“But the whirlwind raged for a time and then subsided on the spot where it began; the Social-Democrats returned to their starting-point. The force of the whirlwind can be judged from the fact that it even carried away Parvus, as he himself admits; and those who know what a heavy-weight Parvus is, will understand what this means ’The revolutionary torrent swept us forward with irresistible force,’ writes Parvus in his well-known pamphlet. ’We were merely the strings of a harp on which the revolutionary hurricane was playing,’ he observes elsewhere in that pamphlet. This, too, is absolutely true, and explains why Social-Democratic music at that time was so unlike the symphonies of Beethoven, Bach or—Marx. All theories and principles, and even intellect and simple reason, retreat into the background, almost vanish behind the scenes, when the mighty elements appear upon the stage in all their fury.
“But now the turn of intellect and reason has come again, and it is possible to resume deliberate, methodical and systematic activities. Obviously, the first thing to do is to take precautions to prevent a re petition of what occurred in the first period of the Russian revolution, in its Sturm- und-Drang-Zeit, that is, measures against the destructive effects of revolutionary torrents and hurricanes. The only effective precaution against this is to enlarge and strengthen the organisation. It is quite natural, therefore, that the ’Menshevik’ faction should push this task into the forefront and formulate it on broad lines, by including in its programme economic organisations as well, and by recognising the necessity of utilising all legal possibilities. The resolution is free from romantic contempt for ’legality’ and from aristocratic disdain for ’economics’.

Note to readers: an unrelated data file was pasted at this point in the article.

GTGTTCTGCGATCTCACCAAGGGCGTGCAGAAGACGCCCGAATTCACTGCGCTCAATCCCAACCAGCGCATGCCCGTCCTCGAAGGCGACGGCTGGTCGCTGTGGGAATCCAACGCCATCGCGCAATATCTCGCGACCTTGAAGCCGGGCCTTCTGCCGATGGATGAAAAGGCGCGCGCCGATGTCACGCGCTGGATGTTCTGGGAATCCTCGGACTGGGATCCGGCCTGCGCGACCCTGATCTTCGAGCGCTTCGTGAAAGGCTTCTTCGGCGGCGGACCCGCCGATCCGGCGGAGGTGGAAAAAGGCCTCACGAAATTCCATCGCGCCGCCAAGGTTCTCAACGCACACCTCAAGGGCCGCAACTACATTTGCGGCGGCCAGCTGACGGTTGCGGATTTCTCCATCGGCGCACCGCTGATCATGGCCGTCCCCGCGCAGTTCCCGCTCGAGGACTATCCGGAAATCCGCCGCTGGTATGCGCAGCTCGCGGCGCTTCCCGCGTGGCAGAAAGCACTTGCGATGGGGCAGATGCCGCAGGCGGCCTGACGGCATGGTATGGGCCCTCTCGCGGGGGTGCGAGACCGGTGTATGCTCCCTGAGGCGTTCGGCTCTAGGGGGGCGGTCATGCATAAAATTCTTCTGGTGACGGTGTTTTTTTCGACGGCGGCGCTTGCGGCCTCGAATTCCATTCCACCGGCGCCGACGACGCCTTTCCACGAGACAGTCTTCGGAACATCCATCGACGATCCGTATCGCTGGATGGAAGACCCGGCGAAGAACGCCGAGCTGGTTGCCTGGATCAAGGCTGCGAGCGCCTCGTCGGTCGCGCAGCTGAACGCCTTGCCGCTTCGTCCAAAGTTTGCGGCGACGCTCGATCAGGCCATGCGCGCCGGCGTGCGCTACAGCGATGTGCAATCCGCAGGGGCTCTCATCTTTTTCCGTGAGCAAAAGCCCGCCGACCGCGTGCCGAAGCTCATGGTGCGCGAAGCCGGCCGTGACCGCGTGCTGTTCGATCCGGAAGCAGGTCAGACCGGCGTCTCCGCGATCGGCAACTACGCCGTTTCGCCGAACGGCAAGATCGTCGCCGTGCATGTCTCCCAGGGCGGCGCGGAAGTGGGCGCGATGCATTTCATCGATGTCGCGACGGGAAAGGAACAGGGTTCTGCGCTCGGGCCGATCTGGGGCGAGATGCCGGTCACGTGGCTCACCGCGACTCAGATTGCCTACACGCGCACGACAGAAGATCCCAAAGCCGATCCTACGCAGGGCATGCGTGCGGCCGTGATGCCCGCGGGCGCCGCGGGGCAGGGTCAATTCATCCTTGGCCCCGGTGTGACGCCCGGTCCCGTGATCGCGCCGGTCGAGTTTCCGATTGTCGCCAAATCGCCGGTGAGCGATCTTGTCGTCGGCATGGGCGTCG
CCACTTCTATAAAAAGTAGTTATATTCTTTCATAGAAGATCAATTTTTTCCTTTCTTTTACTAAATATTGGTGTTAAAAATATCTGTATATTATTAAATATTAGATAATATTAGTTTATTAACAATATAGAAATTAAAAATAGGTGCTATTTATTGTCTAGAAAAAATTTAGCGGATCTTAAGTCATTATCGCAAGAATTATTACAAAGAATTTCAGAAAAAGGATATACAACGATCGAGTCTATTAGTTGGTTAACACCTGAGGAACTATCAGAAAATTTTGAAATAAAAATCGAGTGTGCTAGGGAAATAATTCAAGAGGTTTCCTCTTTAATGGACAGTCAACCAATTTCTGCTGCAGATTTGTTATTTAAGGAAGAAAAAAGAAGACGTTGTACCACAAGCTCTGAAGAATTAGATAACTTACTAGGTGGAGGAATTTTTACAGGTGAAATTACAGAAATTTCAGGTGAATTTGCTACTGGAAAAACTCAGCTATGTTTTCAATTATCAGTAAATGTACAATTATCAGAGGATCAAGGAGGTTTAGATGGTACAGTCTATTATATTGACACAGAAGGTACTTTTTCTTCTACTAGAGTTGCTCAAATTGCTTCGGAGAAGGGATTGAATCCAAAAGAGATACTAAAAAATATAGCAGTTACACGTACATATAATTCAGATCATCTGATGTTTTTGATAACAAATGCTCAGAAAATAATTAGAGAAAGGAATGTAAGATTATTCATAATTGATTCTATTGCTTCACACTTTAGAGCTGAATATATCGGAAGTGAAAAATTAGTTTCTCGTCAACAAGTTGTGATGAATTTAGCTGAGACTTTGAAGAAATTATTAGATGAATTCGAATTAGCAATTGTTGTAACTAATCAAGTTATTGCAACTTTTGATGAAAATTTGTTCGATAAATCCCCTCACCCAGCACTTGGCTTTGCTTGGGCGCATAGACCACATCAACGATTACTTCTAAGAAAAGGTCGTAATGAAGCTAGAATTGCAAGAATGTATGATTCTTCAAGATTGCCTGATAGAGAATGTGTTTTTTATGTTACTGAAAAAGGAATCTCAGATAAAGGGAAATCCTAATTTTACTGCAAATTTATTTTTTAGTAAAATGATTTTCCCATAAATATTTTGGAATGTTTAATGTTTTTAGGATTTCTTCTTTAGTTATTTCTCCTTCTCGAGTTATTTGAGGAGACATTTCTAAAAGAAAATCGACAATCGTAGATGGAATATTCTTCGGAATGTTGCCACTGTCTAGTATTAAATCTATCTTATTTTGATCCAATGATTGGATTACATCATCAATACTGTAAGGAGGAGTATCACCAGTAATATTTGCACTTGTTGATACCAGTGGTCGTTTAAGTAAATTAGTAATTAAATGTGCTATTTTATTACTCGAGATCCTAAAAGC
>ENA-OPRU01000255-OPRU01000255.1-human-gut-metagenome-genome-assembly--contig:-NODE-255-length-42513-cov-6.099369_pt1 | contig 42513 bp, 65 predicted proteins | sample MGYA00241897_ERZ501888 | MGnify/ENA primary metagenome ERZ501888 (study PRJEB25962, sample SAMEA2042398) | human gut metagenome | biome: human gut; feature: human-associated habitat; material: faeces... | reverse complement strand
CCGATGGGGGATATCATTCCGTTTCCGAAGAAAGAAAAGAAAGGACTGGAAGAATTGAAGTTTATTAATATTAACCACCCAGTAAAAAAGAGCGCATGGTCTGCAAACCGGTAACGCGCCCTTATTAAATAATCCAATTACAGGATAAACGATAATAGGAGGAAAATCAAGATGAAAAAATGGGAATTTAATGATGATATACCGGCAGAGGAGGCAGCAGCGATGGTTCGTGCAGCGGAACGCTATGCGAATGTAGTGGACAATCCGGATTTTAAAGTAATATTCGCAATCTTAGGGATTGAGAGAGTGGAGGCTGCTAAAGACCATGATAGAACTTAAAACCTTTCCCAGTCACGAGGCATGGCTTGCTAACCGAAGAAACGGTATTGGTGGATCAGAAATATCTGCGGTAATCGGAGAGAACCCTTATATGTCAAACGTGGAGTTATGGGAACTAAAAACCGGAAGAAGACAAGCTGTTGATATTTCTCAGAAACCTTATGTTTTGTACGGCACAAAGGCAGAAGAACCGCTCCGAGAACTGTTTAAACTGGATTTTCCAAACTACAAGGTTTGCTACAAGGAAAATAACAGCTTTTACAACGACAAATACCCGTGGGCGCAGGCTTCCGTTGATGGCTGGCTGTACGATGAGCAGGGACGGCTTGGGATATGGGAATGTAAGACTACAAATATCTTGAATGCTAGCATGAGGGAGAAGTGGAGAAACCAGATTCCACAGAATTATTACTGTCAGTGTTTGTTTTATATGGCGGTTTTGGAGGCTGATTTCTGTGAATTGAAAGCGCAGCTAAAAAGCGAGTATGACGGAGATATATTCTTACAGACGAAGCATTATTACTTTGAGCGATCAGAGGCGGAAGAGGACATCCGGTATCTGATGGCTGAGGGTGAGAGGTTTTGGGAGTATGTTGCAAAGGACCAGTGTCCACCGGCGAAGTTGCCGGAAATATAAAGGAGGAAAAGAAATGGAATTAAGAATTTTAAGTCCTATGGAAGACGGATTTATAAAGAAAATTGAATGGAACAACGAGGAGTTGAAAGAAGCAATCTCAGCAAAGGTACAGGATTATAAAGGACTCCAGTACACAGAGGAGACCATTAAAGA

’The resolution expresses an equally sober attitude towards the question of the relations between the workers and the bourgeois democrats; it fully recognises the need for mutual assistance and the danger of the proletariat entering single-handed into a decisive struggle against the armed reaction. Particularly noteworthy is the attitude the resolution adopts towards the question of armed uprising. It recognises the necessity of ’avoiding such actions as will bring the proletariat into armed conflict with the government, in conditions that will doom it to remain isolated in this struggle’.